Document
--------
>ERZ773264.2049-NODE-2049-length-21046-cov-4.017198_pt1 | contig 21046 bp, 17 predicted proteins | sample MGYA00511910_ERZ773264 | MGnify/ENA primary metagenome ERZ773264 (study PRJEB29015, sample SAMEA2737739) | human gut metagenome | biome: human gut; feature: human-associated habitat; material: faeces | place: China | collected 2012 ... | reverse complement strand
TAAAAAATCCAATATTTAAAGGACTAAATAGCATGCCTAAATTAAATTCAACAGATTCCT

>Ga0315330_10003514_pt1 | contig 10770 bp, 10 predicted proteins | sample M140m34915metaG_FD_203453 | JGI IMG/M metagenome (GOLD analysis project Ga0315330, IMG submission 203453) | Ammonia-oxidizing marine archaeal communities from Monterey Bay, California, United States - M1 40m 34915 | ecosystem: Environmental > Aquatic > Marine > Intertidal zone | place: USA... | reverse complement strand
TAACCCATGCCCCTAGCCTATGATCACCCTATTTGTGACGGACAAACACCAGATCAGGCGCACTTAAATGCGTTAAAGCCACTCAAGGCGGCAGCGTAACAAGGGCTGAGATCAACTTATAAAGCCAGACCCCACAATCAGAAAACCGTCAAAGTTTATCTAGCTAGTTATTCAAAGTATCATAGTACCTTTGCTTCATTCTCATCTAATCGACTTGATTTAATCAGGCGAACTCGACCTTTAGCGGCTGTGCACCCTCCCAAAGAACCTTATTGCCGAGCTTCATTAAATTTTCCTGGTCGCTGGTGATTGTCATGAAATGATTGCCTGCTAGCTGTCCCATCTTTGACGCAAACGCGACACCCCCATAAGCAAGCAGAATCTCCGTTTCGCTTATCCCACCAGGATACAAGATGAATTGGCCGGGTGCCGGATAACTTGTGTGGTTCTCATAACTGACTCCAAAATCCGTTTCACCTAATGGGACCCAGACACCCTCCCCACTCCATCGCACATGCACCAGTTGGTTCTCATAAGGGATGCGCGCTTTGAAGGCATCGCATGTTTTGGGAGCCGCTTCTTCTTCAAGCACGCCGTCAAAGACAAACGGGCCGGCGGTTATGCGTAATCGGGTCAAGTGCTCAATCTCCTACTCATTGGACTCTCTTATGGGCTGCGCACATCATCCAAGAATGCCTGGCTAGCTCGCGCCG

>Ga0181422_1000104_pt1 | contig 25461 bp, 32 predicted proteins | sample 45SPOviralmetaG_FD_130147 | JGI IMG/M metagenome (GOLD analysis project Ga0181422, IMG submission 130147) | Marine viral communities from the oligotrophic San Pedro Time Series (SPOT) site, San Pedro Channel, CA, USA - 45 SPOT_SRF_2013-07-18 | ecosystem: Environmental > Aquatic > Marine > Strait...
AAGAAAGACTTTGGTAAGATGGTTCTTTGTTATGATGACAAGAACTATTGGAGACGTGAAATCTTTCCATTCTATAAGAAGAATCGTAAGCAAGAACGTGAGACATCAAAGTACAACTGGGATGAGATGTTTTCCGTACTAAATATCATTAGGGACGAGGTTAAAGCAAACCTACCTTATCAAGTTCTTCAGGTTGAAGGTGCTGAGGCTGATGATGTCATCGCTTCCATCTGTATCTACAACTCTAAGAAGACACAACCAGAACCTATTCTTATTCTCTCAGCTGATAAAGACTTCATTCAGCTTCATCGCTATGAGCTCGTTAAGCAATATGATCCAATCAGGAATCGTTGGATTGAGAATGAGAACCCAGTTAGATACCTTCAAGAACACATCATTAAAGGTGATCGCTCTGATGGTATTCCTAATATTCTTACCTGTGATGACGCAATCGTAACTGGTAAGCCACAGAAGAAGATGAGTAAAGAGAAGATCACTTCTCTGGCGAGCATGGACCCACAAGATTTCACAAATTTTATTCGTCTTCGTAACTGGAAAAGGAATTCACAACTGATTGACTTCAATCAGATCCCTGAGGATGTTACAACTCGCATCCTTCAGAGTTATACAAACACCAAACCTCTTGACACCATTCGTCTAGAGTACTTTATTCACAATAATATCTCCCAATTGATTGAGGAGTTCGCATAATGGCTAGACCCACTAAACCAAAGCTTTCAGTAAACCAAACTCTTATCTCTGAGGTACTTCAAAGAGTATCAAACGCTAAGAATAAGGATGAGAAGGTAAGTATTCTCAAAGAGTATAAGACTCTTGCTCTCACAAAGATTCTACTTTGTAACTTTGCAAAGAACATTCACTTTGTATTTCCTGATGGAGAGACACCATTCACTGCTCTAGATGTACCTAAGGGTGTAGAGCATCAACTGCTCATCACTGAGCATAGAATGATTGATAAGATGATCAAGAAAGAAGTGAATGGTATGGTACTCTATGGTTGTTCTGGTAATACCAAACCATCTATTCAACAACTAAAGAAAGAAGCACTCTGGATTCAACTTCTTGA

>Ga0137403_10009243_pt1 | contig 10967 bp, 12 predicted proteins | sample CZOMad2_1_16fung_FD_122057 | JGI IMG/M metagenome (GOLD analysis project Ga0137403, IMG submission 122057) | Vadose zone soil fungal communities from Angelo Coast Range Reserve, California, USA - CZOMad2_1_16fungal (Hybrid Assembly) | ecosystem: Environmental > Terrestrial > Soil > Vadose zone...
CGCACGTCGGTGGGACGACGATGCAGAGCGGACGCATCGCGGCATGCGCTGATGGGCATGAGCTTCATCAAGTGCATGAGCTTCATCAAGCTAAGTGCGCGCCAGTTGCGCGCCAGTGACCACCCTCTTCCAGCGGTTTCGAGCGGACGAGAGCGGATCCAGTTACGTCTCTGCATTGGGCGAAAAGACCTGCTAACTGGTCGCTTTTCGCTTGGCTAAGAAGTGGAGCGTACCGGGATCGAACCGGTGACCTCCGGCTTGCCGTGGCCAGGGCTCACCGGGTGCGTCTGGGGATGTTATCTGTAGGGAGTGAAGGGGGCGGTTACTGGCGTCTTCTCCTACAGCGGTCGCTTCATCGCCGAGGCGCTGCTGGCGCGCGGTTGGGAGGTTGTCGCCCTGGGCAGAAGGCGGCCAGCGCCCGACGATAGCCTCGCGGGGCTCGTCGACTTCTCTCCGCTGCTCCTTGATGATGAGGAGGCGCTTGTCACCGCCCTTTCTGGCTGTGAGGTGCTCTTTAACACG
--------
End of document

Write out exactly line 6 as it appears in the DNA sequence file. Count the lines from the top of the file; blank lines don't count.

AAGAAAGACTTTGGTAAGATGGTTCTTTGTTATGATGACAAGAACTATTGGAGACGTGAAATCTTTCCATTCTATAAGAAGAATCGTAAGCAAGAACGTGAGACATCAAAGTACAACTGGGATGAGATGTTTTCCGTACTAAATATCATTAGGGACGAGGTTAAAGCAAACCTACCTTATCAAGTTCTTCAGGTTGAAGGTGCTGAGGCTGATGATGTCATCGCTTCCATCTGTATCTACAACTCTAAGAAGACACAACCAGAACCTATTCTTATTCTCTCAGCTGATAAAGACTTCATTCAGCTTCATCGCTATGAGCTCGTTAAGCAATATGATCCAATCAGGAATCGTTGGATTGAGAATGAGAACCCAGTTAGATACCTTCAAGAACACATCATTAAAGGTGATCGCTCTGATGGTATTCCTAATATTCTTACCTGTGATGACGCAATCGTAACTGGTAAGCCACAGAAGAAGATGAGTAAAGAGAAGATCACTTCTCTGGCGAGCATGGACCCACAAGATTTCACAAATTTTATTCGTCTTCGTAACTGGAAAAGGAATTCACAACTGATTGACTTCAATCAGATCCCTGAGGATGTTACAACTCGCATCCTTCAGAGTTATACAAACACCAAACCTCTTGACACCATTCGTCTAGAGTACTTTATTCACAATAATATCTCCCAATTGATTGAGGAGTTCGCATAATGGCTAGACCCACTAAACCAAAGCTTTCAGTAAACCAAACTCTTATCTCTGAGGTACTTCAAAGAGTATCAAACGCTAAGAATAAGGATGAGAAGGTAAGTATTCTCAAAGAGTATAAGACTCTTGCTCTCACAAAGATTCTACTTTGTAACTTTGCAAAGAACATTCACTTTGTATTTCCTGATGGAGAGACACCATTCACTGCTCTAGATGTACCTAAGGGTGTAGAGCATCAACTGCTCATCACTGAGCATAGAATGATTGATAAGATGATCAAGAAAGAAGTGAATGGTATGGTACTCTATGGTTGTTCTGGTAATACCAAACCATCTATTCAACAACTAAAGAAAGAAGCACTCTGGATTCAACTTCTTGA